Kabuki syndrome, also previously known as Kabuki makeup syndrome, KMS or Niikawa–Kuroki Syndrome, is a congenital disorder with multiple congenital anomalies and intellectual disabilities. It is very rare, affecting roughly one in every 32,000 individuals.
There is a wide range of congenital problems associated with Kabuki syndrome with large differences between affected individuals. Some common problems are heart defects urinary tract anomalies, hearing loss, hypotonia, and postnatal growth deficiency. Other characteristics include skeletal abnormality, joint laxity, and short stature. They often suffer from recurrent ear infections in infancy. In terms of development, mild to moderate intellectual disability is a common feature. A few have normal intelligence, most of whom have learning difficulties such as struggling with fine motor, speech skills.
About 70 percent of cases of Kabuki syndrome are caused by mutations in the MLL2 gene. This gene provides instructions for making a protein that is found in many organs and tissues of the body. The gene mutations associated with Kabuki syndrome lead to the absence of functional MLL2 protein. A lack of functional MLL2 protein disrupts its role in histone methylation and impairs proper activation of certain genes in many of the body's organs and tissues.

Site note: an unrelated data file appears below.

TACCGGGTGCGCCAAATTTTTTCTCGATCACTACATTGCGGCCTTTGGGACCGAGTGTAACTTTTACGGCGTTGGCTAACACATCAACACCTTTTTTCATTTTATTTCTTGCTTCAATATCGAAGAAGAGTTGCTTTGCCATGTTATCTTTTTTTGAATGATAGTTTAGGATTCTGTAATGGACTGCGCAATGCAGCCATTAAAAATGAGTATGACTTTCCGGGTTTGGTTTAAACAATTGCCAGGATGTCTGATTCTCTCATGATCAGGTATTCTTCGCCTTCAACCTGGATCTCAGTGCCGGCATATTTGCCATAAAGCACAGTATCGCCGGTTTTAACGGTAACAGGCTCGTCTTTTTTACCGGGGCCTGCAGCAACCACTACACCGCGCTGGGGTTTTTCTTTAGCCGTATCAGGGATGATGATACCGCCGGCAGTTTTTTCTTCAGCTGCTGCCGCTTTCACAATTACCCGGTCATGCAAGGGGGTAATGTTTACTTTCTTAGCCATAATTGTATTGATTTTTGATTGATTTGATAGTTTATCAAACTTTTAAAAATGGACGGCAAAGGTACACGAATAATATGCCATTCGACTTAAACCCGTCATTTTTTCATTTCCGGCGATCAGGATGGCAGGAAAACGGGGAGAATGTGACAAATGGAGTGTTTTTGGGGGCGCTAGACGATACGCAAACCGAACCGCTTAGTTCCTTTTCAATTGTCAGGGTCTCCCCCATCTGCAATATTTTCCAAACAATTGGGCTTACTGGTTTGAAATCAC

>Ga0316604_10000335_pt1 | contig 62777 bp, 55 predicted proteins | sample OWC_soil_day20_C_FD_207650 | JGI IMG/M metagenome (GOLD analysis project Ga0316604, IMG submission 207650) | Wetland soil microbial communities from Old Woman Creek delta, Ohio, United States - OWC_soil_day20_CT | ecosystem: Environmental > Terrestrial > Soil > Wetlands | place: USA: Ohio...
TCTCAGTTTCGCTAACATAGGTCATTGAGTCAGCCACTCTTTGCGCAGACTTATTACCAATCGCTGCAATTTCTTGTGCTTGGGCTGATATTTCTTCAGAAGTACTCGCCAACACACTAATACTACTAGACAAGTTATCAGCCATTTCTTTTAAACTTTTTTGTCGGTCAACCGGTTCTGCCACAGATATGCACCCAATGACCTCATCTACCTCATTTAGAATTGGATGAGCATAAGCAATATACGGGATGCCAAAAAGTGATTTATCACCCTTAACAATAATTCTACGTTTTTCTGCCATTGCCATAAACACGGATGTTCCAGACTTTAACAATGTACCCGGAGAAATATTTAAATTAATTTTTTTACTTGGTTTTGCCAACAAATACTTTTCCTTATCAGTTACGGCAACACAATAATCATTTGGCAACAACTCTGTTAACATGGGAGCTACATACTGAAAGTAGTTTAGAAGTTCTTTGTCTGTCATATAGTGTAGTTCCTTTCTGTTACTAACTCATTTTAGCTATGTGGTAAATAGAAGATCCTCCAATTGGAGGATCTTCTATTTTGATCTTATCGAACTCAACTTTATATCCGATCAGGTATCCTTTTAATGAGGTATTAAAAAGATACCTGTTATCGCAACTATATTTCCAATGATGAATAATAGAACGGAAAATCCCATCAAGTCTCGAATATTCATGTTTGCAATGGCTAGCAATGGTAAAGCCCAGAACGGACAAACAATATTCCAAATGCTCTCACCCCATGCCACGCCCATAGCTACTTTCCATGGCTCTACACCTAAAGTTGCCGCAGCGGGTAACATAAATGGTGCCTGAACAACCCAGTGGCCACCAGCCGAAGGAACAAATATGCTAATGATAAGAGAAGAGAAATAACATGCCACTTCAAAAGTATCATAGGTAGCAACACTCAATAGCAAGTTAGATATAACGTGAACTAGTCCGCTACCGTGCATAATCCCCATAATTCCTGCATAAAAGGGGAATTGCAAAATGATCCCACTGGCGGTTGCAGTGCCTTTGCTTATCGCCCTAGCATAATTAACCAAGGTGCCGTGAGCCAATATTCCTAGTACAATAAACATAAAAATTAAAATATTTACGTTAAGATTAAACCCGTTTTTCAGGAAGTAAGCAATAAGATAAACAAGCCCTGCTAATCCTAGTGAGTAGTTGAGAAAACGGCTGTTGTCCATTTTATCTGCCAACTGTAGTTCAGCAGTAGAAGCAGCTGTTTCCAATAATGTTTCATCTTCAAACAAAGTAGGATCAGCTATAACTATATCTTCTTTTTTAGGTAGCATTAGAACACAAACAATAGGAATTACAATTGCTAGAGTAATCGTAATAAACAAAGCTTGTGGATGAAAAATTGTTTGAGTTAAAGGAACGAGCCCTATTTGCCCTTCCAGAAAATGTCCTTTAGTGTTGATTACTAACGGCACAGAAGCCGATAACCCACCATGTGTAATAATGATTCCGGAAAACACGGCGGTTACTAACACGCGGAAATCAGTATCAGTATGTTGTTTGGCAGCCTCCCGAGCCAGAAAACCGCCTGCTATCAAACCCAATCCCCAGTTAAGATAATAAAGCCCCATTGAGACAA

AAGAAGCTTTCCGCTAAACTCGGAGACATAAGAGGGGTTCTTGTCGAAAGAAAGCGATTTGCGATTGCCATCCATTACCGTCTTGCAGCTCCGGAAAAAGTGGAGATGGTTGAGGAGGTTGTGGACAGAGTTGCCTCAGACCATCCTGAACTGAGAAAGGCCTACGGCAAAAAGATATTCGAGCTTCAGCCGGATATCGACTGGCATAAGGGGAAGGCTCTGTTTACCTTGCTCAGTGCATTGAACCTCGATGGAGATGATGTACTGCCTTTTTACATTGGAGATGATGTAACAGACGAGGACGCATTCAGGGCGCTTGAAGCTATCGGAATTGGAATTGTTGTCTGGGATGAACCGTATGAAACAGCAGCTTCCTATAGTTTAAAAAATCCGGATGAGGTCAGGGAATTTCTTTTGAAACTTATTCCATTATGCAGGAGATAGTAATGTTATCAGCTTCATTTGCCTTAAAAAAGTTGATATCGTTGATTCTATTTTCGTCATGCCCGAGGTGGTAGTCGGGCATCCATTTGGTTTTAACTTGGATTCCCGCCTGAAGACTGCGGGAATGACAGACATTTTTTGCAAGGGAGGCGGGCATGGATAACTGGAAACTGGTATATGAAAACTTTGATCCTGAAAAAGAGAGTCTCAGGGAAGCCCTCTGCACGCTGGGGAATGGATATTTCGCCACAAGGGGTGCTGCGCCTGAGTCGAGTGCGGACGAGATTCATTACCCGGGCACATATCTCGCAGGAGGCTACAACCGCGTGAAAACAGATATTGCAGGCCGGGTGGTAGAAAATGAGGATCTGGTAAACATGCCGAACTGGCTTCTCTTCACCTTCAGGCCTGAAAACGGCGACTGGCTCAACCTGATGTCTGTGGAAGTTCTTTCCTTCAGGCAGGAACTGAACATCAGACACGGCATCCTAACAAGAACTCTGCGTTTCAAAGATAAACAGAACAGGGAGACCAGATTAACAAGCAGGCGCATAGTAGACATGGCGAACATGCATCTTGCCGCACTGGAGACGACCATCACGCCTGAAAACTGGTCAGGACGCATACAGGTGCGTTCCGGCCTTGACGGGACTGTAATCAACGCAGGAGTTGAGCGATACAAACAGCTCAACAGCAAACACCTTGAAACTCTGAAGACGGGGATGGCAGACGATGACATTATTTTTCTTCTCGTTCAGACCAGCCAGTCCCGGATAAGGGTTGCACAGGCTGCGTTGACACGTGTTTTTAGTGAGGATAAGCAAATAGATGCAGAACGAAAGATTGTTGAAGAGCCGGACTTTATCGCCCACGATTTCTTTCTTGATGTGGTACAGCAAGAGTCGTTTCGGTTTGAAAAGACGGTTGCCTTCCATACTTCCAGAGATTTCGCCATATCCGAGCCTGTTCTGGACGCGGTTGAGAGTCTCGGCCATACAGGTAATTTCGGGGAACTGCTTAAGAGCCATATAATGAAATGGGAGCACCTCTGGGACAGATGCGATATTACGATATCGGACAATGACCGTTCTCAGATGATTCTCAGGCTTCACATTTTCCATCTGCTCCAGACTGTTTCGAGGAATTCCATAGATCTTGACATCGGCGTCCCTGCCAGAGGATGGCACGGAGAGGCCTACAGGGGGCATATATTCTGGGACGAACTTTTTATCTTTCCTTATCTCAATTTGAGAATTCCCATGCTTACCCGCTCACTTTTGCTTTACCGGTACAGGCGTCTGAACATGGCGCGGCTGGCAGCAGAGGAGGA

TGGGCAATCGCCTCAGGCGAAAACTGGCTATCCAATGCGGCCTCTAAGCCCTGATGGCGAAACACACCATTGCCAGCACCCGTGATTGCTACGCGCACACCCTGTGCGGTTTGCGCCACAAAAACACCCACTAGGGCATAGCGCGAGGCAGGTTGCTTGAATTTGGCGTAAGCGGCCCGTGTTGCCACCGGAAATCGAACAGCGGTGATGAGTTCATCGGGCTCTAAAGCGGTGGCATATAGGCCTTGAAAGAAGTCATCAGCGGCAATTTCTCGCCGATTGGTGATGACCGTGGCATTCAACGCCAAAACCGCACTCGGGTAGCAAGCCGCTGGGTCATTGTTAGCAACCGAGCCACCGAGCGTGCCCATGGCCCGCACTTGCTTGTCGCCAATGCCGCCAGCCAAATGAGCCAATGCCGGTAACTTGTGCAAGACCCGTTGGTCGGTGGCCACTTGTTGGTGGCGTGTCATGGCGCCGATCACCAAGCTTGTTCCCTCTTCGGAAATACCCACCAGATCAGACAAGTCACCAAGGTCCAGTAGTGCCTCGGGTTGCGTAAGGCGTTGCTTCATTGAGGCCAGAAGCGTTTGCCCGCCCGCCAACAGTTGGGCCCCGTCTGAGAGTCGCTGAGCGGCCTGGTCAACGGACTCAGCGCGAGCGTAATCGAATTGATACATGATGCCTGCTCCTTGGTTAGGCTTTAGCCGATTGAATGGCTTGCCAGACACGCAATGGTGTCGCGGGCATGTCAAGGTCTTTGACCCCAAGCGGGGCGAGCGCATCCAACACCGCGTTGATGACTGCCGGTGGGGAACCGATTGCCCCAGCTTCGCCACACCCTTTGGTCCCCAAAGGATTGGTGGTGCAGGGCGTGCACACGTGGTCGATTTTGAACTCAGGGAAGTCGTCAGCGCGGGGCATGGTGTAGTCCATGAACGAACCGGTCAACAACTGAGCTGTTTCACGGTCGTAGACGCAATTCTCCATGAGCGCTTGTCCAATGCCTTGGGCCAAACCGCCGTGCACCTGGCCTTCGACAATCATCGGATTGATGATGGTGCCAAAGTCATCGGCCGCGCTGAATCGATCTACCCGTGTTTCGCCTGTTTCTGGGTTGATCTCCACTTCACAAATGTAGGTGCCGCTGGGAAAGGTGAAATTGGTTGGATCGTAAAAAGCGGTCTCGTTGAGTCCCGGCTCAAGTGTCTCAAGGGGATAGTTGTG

Methodology: Sequencing of entire coding region
Purpose: Confirmation of Clinical Diagnosis
ICD-10 Code Q99.9
Test Requisition: Sequencing Requisition
CPT Codes: 81479 Cost: $2569.00
Turn-around-time: 6-8 weeks
1. Digilio, M. C., Marino, B., Toscano, A., Giannotti, A., Dallapiccola, B.(2001) “Congenital heart defects in Kabuki syndrome”. Am. J. Med. Genet. 100: 269-274.
2. Halal, F., Gledhill, R., Dudkiewicz, A. (1989) “Autosomal dominant inheritance of the Kabuki make-up (Niikawa-Kuroki) syndrome”. Am. J. Med. Genet. 33: 376-381.
3. Hughes, H. E., Davies, S. J. (1994) “Coarctation of the aorta in Kabuki syndrome”. Arch. Dis. Child. 70: 512-514.